Content isn’t just words – it’s also images and video. Think about how your surprising/emotional message can be conveyed in different formats.
- Video content is underused in the travel industry – yet speaks a thousand words when it comes to being emotionally engaging. We now pitch to journalists a lot with videos!
- Regularity is key. You want to capture as many dreamers as you can and want to develop multiple touchpoints.
- But always remember the relevancy to your audience. Think about your audiences and segment them. If you have no idea how to do this please read our blog post on how to find your audience.
- No salesy messages at this point!
Next, your audience is ready to begin planning.
This is where inspiration and funny content becomes irrelevant. Instead people want you to be HELPFUL.
What kind of content will convert?
Remember the video by andBeyond above? This would be entirely the wrong video for this stage of the customer journey.
At this stage of the customer journey people are weighing up their options and the rational/factual side of content becomes much more important than the emotional side.
This is where things get confirmed slowly – weighing up which tour operator to book with, which hotel or lodge to book with, which airline or train to book. It’s where people choose the things they want to see and do, and plan their routes.
People who are beginning their planning stage, will likely be googling things like “what is the best tour operator for sustainable wildlife holidays” ; “is September a good month to travel to Italy’ or ‘What to pack on safari’? Here you want to create content specifically targeting those enquiries.
Expect them to make much more specific searches like “the best pizza in Naples”, “kids days out in Naples”, “are there direct trains to Naples” – research phrases that have a specific local intent.
Create the content they need answers to. If it’s already out there, can you do it better? Make it more local? Make it more meaningful to their moment?
It doesn’t always have to be a video by the way. Here Mowgli Adventures has produced a helpful infographic on exactly the same topic:
Likewise you could turn this into a blog post for your website (Top 10 tips for packing for a safari), a press release, a pitch. Whatever style of content you choose (video, infographic, blog post) – don’t waste the opportunity and send it to the customer only once they’ve confirmed. That’s too late, you’ve missed a marketing opportunity here as people are googling what to wear on safari before booking! And you want to be found when they are googling for that information!
So remember what we said above, always think of all the ways a story could be told: video, words, images.
It’s particularly good because it speaks to a specific audience “honeymooners”. So if someone is searching on Google for “Best honeymoons in Thailand” you can be sure that video will be coming up in their search.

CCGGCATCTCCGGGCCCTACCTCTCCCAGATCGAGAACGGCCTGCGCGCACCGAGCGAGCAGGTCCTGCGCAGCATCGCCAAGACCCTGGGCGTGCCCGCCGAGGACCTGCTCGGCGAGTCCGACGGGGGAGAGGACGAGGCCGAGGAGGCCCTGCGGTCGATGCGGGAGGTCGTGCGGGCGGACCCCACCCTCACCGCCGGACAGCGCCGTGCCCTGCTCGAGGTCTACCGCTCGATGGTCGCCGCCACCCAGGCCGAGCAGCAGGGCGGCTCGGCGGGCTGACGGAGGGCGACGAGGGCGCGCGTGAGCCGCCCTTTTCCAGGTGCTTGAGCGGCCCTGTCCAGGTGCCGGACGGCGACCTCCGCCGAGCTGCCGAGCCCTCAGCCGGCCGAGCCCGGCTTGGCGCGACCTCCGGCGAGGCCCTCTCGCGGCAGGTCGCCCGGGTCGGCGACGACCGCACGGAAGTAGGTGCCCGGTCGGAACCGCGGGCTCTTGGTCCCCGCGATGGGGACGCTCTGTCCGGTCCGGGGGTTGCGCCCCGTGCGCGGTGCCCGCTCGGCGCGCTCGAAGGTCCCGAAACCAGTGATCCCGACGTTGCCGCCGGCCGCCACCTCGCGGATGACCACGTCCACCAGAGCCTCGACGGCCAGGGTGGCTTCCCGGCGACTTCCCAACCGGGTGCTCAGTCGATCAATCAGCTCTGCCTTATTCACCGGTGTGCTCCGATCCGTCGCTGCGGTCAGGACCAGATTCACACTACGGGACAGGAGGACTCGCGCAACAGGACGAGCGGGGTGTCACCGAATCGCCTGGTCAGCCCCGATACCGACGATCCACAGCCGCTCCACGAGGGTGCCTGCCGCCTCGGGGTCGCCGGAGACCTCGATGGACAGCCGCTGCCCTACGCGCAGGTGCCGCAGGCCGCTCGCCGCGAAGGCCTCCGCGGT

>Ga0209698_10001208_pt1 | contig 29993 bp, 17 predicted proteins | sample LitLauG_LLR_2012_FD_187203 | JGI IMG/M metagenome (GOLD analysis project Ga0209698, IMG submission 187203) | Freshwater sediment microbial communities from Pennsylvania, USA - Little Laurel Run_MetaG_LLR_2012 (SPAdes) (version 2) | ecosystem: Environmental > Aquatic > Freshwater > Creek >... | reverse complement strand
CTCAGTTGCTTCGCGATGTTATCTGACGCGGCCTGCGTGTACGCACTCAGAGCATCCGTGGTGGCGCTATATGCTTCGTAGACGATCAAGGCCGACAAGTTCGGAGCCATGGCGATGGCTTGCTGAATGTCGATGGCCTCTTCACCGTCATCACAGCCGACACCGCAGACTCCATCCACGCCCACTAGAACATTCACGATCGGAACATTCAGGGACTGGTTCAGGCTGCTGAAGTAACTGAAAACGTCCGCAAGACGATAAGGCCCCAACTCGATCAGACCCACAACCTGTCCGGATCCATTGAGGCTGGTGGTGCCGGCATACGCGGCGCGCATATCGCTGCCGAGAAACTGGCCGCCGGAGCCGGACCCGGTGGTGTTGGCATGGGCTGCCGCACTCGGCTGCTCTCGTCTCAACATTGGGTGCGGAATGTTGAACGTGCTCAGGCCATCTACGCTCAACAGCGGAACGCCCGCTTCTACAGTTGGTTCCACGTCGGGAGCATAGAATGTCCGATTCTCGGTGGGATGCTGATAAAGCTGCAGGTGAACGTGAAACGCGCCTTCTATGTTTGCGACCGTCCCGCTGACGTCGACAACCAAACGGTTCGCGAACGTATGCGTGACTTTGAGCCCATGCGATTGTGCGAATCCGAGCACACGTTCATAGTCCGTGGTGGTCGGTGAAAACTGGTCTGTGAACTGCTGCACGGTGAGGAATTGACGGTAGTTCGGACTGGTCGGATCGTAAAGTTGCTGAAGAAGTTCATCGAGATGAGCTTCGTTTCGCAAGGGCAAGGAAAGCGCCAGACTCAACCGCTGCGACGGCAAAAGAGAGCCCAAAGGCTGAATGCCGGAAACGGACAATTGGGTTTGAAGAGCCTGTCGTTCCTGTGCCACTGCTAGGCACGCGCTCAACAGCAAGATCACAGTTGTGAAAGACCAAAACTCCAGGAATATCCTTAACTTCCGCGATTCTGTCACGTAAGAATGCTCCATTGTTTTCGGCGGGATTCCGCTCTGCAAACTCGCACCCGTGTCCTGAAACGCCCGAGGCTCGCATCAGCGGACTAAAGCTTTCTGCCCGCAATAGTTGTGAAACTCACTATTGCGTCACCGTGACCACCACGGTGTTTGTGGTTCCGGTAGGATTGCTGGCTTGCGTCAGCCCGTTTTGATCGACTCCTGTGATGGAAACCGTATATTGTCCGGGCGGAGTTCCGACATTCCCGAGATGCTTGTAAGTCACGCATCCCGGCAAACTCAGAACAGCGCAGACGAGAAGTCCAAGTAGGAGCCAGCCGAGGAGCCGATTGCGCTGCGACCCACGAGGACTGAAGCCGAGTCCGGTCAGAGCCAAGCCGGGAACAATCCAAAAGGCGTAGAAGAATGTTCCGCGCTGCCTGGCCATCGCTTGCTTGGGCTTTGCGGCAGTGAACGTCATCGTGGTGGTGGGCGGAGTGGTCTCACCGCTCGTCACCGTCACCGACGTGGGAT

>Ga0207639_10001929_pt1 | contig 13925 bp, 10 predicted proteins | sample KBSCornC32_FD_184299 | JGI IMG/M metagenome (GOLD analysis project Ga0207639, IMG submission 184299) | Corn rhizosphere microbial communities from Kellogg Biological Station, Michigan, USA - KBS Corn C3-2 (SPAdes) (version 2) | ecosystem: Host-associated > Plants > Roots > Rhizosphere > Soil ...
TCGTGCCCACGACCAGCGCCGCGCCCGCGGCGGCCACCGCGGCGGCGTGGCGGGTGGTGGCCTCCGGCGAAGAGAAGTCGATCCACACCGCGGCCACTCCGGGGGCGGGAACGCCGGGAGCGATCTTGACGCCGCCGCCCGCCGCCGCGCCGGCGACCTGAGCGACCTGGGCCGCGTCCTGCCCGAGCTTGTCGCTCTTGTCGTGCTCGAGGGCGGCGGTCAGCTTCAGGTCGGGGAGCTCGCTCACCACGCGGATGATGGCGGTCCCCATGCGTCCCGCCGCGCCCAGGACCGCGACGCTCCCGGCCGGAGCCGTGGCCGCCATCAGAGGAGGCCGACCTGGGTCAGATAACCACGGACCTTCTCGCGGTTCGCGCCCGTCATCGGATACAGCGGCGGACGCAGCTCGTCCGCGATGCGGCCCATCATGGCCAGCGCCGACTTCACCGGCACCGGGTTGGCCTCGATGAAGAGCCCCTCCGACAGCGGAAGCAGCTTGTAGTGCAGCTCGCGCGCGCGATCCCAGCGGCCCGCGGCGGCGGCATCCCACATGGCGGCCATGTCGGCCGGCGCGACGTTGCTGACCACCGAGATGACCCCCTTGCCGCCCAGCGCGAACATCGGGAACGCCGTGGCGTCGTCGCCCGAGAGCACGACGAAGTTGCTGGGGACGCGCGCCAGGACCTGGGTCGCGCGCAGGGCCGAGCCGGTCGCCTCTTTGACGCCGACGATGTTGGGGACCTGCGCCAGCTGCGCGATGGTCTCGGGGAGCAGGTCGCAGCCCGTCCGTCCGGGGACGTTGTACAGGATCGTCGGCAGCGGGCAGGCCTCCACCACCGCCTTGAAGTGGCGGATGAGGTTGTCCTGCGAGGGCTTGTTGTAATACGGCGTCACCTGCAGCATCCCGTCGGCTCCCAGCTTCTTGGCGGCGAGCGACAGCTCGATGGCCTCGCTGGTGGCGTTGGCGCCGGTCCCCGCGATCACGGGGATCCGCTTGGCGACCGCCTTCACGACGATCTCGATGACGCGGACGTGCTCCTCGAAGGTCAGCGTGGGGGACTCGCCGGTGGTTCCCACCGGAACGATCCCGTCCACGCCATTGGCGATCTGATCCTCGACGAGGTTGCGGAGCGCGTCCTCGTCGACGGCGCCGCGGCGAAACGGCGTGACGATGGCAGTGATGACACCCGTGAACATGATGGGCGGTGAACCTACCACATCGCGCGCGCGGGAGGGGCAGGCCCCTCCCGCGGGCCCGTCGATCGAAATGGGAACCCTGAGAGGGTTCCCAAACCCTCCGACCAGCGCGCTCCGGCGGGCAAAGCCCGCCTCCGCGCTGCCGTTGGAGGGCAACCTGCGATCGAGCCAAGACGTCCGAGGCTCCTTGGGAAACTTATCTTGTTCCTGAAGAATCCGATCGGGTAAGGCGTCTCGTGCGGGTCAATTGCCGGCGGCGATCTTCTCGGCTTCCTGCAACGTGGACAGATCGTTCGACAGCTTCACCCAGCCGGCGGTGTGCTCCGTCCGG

Where should travel brands be in this moment?
Here, we’re building helpful content. You want your brand to show up on Google for those specific queries. PR and social media are your friend here as are helpful videos. But increasingly your own website (blogs/helpful content) is becoming more important.
Thus you should regularly perform a content audit. How is your current content performing, and where are people dropping off? This way you can continually refine the kind of content you are putting out.
Read more: Content Audits: Generate the Right Kind of Leads for your Travel Brand
But isn’t that expensive? Here’s a golden nugget for you
We’ve seen countless inspirational videos by travel brands. Glossy, produced at high costs. And almost all aimed at the DREAM stage of the customer journey.
Yet, the PLANNING stage of the customer journey gets benignly neglected by most travel brands. But it’s the one in which the greatest ROI is to be had.
Because there isn’t actually that much content out there by travel brands that’s specifically aimed to be helpful. So it’s easier to cut through the noise.
But also because video content for the PLANNING stage is especially cheap to produce.
Look at the Mahlatini or Audley videos above. They don’t require expensive film crews. It’s a person sitting in a room, explaining something. There may be a map thrown in – but anyone who understands a video editing tool – can do the job. Or even better: Make the most of influencer trips to support content creation. We as a PR agency have organised hundreds of influencer trips for our clients. As part of the agreement with the influencer we get them to produce videos on certain topics for our clients (like “what to pack on safari”). Unlike with a journalist we always negotiate coverage with influencers – can they write a blog post for the client’s website as part of a trip. Can they produce a video like the one by Audley or Mahlatini. Now is budgeting season for most of our clients so think about how you can make the most our of influencer visits so they can support your content needs, too.
So next time you think about content, PR stories or your blog we would encourage you to think about what kind of content would be particularly useful or helpful for your future guest.